Understanding Risk

Sometimes young people experience changes in their thinking, feelings, or behavior that are confusing or bothersome. It can be hard to know what to make of these changes. Do other people have these experiences? Should I be worried? Will they pass?

One person may have the sense that his mind is playing tricks on him. Another may feel like she's living in a dream. Young people sometimes describe feeling that lights are brighter than before, sounds are louder, or that it's harder to understand conversations or get their thoughts out. They may just find it harder and harder to pay attention or keep up.

There are many different possible explanations for these types of experiences. Causes range from sleep deprivation, stress, inadequate nutrition, and substance abuse to neurological or mental health disorders including seizures, depression, and schizophrenia. Although these experiences may be fairly common among young people, they may be bothersome or interfere with a person's functioning or sense of well-being.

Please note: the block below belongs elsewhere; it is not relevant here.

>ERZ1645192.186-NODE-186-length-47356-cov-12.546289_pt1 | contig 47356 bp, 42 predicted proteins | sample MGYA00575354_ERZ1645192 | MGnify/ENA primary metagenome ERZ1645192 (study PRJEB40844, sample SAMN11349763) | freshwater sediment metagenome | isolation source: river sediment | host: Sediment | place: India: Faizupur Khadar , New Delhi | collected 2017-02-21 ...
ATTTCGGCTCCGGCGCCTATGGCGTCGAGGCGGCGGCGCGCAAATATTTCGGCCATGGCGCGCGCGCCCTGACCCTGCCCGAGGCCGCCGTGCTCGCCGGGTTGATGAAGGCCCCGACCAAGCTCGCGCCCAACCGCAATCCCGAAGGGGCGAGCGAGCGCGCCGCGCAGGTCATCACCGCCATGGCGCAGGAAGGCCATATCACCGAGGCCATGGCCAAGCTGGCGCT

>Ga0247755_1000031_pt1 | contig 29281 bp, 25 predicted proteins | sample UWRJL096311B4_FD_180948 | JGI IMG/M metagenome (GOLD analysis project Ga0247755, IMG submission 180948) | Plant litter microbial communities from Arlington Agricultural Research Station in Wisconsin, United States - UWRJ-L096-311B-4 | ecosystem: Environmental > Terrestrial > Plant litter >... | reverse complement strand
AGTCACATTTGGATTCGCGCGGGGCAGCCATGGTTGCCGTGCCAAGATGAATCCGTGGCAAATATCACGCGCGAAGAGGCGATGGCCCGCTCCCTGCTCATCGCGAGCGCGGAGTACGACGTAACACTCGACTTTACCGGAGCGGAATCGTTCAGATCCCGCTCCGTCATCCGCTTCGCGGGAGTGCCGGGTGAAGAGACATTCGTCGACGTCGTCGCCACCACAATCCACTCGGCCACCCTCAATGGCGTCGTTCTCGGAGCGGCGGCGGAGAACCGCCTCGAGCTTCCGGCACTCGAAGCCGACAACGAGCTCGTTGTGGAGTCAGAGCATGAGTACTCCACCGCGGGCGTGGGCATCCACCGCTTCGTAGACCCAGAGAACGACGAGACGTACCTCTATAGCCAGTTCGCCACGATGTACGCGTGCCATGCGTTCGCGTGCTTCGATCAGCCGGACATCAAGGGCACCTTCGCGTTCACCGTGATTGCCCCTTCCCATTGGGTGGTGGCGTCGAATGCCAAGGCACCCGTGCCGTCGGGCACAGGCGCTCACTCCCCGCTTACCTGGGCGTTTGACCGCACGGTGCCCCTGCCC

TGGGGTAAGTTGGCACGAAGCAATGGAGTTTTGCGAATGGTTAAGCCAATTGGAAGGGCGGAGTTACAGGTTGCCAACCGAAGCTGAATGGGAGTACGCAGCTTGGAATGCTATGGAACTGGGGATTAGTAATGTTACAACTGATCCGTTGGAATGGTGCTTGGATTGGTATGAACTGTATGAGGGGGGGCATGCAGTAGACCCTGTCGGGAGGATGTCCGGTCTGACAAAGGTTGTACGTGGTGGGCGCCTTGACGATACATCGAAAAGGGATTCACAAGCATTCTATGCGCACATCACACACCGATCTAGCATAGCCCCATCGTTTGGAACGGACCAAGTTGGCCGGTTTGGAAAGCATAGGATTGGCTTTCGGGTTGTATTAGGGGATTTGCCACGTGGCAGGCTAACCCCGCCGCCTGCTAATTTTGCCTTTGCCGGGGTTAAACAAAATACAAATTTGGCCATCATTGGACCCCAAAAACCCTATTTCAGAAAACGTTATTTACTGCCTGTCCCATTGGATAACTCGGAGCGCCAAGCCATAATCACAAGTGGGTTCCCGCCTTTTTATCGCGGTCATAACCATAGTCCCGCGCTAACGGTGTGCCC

Many of these changes may be fleeting reactions to temporary stresses. But sometimes they indicate that someone is at risk for worsening problems. In the following pages, we provide information on what being"At Risk" means, what psychosis is (since many of the experiences we describe are mild or subtle forms of psychosis), early signs of psychosis, some guidelines for what may help, and answers to common questions.

Taking the time to understand these types of experiences may reduce the fear and misunderstandings that keep people from getting help early.

See What Does "At Risk" Mean? >